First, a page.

Turkish PM wants lasting new constitution

Turkish PM wants lasting new constitution
15:07 31 Dekabr 2015
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Turkish Prime Minister Ahmet Davutoglu has stressed that Turkey's new constitution should be long-lasting, free of personal imprints and human-based, Anadolu agency reported.

"Let's draft such a constitution that will not be bound by the current conjuncture," he said in a live interview broadcast on private channel NTV late Wednesday.

His remarks came after a meeting with main opposition Republican People’s Party (CHP) leader Kemal Kilicdaroglu earlier in the day, in which they agreed to work together to change the country’s current constitution.

The current constitution was drafted in 1982 following a military takeover and has undergone several amendments since.

"I sincerely told him [Kilicdaroglu]: Let's not personalize it, so that it will not be based on single people like Mr. President, you, me or others. Because we will most probably not be alive 30 or 40 years from now," he said.

"It must be a constitution that can also [be relevant] at that time," he added.

The premier said they shared with CHP leader a common ground not to revise the constitution written after Sept. 12, 1980 coup d'etat, but to completely abolish it and replace it with a civilian one that is cleared of the impacts of the coup.

"We want a new constitution, an actual constitutional reform. That's what we agreed: Sept. 12 constitution will be abolished," he said.

“We hope we will make a constitution that removes the traces of coup. Can there be a greater honor than that for a statesman? Can we leave a bigger heritage than that? Let’s create an environment to make this heritage collectively,” said Davutoglu, indicating opposition parties should be included in the process.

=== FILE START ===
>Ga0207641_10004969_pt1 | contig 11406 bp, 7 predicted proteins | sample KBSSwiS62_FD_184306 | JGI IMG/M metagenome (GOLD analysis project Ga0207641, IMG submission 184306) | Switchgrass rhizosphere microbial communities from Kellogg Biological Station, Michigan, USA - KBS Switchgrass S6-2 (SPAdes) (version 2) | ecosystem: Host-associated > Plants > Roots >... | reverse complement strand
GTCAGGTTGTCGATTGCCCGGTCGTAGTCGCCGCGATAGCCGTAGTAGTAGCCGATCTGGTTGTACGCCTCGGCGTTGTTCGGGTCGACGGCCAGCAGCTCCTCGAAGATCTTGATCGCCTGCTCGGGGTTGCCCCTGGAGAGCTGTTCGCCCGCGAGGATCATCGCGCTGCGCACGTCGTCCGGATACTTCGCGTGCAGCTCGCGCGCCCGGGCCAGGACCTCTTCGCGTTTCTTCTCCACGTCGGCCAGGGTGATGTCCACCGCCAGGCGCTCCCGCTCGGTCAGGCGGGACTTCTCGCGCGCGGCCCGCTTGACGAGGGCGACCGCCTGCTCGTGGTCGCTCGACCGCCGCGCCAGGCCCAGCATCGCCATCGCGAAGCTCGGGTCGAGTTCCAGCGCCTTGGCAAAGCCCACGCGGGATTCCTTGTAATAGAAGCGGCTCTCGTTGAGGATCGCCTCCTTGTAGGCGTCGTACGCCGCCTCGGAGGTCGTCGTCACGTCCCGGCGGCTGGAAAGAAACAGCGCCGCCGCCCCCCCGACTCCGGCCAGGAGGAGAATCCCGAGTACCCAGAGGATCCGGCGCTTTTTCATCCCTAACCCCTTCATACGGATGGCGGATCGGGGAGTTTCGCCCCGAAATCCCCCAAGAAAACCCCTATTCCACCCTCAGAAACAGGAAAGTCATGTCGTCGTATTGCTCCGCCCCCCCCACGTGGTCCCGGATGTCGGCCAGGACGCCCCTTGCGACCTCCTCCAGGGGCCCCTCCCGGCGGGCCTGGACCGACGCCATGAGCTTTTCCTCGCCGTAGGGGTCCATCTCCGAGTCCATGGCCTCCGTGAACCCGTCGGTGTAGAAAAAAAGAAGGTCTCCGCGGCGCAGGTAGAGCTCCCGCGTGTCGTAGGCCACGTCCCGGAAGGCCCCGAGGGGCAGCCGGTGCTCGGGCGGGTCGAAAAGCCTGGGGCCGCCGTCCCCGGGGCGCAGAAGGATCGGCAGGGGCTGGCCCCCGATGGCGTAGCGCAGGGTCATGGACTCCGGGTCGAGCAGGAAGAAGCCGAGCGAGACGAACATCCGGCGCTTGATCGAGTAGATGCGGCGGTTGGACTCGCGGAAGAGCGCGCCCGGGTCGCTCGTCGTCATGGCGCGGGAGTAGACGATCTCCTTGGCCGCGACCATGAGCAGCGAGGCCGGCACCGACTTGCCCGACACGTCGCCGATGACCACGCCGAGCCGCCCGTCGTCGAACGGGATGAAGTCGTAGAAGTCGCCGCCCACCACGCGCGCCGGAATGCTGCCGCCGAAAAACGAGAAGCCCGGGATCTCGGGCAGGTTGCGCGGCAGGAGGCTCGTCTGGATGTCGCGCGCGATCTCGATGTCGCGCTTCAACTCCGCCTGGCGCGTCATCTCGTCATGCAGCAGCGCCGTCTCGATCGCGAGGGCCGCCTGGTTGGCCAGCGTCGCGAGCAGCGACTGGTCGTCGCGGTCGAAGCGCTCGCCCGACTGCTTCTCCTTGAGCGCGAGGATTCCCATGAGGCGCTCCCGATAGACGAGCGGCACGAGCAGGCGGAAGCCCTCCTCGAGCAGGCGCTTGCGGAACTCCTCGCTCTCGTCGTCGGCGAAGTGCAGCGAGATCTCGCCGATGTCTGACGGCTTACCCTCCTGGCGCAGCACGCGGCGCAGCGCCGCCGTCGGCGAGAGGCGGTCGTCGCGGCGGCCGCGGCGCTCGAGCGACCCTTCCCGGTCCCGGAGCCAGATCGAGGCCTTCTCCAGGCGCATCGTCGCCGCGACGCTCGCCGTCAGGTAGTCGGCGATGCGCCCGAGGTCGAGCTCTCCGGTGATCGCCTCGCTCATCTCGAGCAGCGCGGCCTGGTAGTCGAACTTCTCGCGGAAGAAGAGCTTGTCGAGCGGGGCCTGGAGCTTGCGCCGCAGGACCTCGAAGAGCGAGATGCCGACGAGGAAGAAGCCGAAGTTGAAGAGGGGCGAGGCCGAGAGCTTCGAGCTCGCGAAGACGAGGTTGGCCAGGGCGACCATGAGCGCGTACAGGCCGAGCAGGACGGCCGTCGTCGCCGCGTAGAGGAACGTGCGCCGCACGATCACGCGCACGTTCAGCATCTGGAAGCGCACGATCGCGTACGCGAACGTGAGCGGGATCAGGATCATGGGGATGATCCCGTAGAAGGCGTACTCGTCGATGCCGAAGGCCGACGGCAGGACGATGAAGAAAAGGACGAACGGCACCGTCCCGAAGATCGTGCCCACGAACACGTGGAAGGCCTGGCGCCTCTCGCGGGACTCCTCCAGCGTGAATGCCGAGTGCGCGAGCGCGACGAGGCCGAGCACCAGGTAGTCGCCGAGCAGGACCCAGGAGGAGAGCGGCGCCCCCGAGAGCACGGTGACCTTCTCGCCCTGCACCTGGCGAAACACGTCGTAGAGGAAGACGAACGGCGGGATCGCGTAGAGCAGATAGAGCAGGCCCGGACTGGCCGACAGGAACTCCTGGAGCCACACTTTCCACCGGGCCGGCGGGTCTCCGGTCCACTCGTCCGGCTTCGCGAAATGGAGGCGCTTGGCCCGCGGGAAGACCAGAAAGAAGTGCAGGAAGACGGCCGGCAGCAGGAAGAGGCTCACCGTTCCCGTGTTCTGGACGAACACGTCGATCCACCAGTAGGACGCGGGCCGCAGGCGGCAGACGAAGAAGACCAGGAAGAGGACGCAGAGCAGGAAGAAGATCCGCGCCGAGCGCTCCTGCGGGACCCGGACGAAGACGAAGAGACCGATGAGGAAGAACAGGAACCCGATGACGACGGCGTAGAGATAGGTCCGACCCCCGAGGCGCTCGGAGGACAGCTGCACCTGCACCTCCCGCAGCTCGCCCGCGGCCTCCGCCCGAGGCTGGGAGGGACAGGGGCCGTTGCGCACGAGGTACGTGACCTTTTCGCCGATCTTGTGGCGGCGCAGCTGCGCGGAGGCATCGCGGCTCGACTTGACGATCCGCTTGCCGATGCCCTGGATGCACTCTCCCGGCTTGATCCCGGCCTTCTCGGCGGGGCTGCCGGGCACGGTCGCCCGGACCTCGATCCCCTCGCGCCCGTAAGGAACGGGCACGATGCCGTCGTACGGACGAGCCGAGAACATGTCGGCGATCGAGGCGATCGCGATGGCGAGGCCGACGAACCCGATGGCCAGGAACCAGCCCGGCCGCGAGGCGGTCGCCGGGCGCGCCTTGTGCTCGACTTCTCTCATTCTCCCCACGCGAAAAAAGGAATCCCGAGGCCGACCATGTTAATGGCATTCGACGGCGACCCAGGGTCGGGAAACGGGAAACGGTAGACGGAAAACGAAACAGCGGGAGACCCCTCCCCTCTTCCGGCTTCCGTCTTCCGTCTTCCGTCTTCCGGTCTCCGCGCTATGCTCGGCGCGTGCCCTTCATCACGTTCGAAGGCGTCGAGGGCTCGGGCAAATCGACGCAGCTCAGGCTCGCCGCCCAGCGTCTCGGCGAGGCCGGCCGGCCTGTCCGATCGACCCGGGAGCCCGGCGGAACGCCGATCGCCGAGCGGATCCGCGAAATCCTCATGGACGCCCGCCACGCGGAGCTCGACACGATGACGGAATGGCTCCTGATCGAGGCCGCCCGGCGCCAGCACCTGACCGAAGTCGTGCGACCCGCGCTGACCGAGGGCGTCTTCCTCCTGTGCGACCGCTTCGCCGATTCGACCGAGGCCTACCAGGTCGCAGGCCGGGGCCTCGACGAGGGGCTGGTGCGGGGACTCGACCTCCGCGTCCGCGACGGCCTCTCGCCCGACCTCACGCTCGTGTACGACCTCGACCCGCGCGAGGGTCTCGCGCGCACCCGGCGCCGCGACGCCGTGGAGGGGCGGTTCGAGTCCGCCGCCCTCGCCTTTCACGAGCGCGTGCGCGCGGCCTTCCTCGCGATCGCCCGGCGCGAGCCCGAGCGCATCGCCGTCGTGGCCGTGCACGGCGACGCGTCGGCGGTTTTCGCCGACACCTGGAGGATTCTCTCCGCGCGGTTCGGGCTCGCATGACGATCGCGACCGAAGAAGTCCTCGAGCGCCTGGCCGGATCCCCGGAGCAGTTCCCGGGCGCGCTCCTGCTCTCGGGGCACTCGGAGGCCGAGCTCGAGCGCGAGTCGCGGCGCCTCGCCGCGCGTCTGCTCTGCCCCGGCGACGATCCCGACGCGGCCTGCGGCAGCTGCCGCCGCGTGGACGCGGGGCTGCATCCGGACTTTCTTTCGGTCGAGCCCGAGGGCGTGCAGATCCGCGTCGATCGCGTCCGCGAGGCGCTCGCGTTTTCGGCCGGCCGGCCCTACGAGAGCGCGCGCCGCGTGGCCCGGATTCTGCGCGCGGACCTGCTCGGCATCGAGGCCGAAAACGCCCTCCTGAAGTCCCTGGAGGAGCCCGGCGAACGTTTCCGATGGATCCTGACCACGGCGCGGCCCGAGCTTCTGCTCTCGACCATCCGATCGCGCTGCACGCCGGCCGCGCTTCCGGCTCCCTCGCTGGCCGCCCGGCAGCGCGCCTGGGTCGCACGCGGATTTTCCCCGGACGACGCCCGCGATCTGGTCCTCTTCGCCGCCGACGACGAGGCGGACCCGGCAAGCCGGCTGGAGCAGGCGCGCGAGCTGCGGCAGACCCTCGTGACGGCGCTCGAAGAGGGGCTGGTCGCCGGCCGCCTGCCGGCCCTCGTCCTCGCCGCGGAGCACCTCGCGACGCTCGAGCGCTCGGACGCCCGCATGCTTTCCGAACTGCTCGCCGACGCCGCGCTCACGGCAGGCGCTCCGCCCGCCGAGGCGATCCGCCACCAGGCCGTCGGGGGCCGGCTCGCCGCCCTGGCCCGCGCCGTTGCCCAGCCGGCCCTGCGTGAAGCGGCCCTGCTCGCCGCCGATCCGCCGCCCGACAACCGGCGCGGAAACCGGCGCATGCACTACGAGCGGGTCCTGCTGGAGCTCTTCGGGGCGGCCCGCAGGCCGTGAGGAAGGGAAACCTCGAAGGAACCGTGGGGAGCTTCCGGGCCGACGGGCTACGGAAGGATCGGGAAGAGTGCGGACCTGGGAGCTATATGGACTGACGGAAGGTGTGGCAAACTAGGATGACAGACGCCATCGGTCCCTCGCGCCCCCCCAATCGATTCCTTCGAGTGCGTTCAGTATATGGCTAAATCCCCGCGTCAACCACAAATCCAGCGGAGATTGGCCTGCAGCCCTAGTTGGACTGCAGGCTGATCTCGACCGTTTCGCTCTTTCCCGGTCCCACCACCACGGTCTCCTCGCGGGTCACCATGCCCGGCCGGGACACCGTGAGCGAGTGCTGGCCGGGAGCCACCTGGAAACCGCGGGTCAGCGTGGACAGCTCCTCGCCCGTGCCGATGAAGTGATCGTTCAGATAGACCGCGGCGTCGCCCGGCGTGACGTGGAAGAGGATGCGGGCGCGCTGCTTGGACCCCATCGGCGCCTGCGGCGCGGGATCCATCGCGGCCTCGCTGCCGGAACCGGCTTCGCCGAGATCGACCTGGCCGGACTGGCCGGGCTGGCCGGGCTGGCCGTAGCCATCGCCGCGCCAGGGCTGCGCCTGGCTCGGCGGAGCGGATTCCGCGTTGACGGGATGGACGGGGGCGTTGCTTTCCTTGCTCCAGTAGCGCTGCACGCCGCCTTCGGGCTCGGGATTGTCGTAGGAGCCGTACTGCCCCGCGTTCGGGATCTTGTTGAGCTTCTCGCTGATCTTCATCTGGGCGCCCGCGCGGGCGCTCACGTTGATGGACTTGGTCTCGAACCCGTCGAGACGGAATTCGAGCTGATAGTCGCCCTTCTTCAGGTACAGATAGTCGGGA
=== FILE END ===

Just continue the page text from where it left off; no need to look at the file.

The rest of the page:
"It will be an explicit, concise yet complete constitution that contains no restrictions on fundamental rights and freedoms, without any monopolization of power," he said.

Davutoglu remarked that the backbone of the constitution was defined by the relations between institutions, and its spirit was characterized by how it regards the relation between the individual and the state.

- Presidential system

The premier also argued that the drafting of a new constitution must be followed by the "evolution of a parliamentary system into presidential system."

"I extend our offer to Mr. Kilicdaroglu. The right thing to do is to shift the political system to presidency. When we define the presidential system in line with that spirit, it will never morph into a dictatorship or authoritarianism as claimed," he said.

“We can evaluate this offer together. So if you have objections let's hear them. Let’s talk about this offer. If you have a model let’s talk about it too. But such things like ‘presidential system leads to dictatorship, presidential system will divide country with a federal structure’ are not true.”

Davutoglu also said rights of property, demonstration and freedom of the press will remain under a presidential system, similarly to the parliamentary system.

- Anti-terror operations against PKK terrorists

Davutoglu also addressed anti-terror operations against PKK terrorists in the southeast.

“Our priority now is to clear all the neighborhoods and streets of all our cities of the terrorist organization [PKK] and its terror activities. We do not believe that any talks will be beneficial without [achieving] this.”

The PKK – considered a terrorist organization by Turkey, the U.S., and the EU – resumed its armed campaign in late July. Since then, more than 200 members of the security forces have been martyred and over 1,700 PKK terrorists killed.

Referring to the recent inquiry over 'autonomy' remarks by Peoples' Democratic Party (HDP) co-chair Selahattin Demirtas, Davutoglu said: “No group can have a right and priority to commit a crime and support terrorism explicitly. … They [HDP officials] should keep their distance from terrorism immediately.”

He continued: “HDP should decide if it is a political party or an extension of the terror organization?”

On Monday, the Ankara prosecutor's office launched a probe against HDP co-leader Selahattin Demirtas over his remarks on autonomy in the southeast.

HDP called on Sunday for the formation of "democratic autonomous regions" in Turkey's southeast as one of its 14 items in the final declaration of the Democratic Society Congress (DTK) in Diyarbakir province.

The renewal of fighting between Turkish security forces and PKK marked the end of the fragile two-and-a-half year lull to fighting - dubbed the solution process - aimed at resolving the 30-year conflict.

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